You’re finally serious about traveling full time, but you cannot figure out how you’ll afford it. Or, you’re just curious whether it’s really even possible to afford the lifestyle. Bootcamp is for you! We’ll go dive deep into savings strategies before you go, how to save on the road, and how to sustain your travels, as well as look at lots of work opportunities if you want to work while you travel! Includes a 3-day build your budget challenge to get you thinking about how to replace dreams with real logical steps to make it happen.
You’ve dreamed about traveling full time for as long as you can remember, and now you’ve learned that it’s a little more challenging than you thought. Get help getting through the initial shock and changes when you realize you’re not on vacation. Learn how to manage those experiences where you meet parts of yourself long forgotten, and create a plan to help you have the best experience with your journey.
- Main blog
- Full Time Travel Expert Advice
- Solo Travelers
- Country Specific
- City Reviews
- Coronavirus Chronicles
- Culture Lessons
- Self Discovery
If you want to see every post I’ve written, starting with the most recent, this is the place to start!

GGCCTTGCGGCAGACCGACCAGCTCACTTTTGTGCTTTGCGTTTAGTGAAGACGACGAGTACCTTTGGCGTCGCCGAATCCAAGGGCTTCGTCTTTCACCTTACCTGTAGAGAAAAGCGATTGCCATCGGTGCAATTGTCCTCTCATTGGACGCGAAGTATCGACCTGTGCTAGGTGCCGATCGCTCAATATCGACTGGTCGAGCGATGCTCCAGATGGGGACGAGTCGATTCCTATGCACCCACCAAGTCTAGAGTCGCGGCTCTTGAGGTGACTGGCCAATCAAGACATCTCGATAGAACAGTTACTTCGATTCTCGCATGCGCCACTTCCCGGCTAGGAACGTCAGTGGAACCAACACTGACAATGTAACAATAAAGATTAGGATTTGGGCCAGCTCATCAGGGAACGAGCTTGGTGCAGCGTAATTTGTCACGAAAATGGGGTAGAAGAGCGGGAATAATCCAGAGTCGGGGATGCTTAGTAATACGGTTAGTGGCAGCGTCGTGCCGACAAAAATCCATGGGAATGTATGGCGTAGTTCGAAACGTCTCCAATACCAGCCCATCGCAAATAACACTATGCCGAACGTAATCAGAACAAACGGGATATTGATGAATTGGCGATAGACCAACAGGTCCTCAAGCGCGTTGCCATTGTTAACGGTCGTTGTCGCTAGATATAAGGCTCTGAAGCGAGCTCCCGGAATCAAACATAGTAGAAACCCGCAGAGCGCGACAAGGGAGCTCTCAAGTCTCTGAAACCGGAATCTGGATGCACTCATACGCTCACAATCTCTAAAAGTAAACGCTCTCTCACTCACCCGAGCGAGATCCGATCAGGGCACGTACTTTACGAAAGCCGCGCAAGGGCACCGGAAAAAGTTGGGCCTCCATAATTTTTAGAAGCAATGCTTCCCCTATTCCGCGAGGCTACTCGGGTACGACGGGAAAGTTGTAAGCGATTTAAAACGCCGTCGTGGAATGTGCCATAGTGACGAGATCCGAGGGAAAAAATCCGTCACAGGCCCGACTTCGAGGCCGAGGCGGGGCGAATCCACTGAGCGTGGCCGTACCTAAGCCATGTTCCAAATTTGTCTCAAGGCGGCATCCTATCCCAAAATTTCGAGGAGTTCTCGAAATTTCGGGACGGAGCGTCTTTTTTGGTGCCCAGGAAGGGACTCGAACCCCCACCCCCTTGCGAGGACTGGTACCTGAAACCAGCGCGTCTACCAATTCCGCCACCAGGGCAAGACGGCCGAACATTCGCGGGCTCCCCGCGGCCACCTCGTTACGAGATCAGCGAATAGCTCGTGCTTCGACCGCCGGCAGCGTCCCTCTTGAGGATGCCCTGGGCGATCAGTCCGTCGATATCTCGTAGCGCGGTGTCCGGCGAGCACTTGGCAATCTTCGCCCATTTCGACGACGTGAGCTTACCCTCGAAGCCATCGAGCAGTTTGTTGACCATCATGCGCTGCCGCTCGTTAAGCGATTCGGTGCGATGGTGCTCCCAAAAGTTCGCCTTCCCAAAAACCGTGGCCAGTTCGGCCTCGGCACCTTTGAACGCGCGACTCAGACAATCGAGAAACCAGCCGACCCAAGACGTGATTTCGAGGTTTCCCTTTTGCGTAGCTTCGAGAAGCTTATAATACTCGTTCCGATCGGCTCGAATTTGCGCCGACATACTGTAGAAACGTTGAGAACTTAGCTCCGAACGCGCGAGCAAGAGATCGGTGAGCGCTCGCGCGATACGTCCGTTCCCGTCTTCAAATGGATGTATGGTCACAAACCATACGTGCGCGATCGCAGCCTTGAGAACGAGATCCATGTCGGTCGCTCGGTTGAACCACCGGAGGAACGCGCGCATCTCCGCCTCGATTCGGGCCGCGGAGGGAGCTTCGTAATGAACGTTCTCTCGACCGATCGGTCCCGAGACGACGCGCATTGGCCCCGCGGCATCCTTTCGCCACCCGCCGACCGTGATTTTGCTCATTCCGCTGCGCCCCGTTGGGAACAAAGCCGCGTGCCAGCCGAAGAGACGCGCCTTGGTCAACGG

If you need some tips on getting started, traveling safe, and saving money while traveling full time, go here!
I’ve been traveling the globe solo, and many of my posts share thoughts and resources specifically for other solo travelers. If you’re a fellow solo traveler, or you’re thinking about solo travel, this is a collection you will find of interest.
If you’re looking to read blog posts about specific destinations, click the country of your interest below to go to it’s blog page and get country-specific reviews and thoughts.
Sometimes I write posts where I give insider information on certain cities I’ve visited, which may be more along the lines of places to go, how to save money, etc. If that’s your main interest, check out this compilation of posts.
In 2020, I was traveling in New Zealand as the coronavirus pandemic brewed, and, got stuck there. If you want to read about what this time was like and traveling during this time, check out this page.
At the heart of international travel is learning about the many different cultures and ways of being around the world. The posts compiled on this page speak, specifically, about the cultural observations I’ve had.
Many of my blog posts are about things I’ve discovered about myself or about being, while I’ve traveled. If you’d like to focus on posts that only have self-discovery themes, click the button below.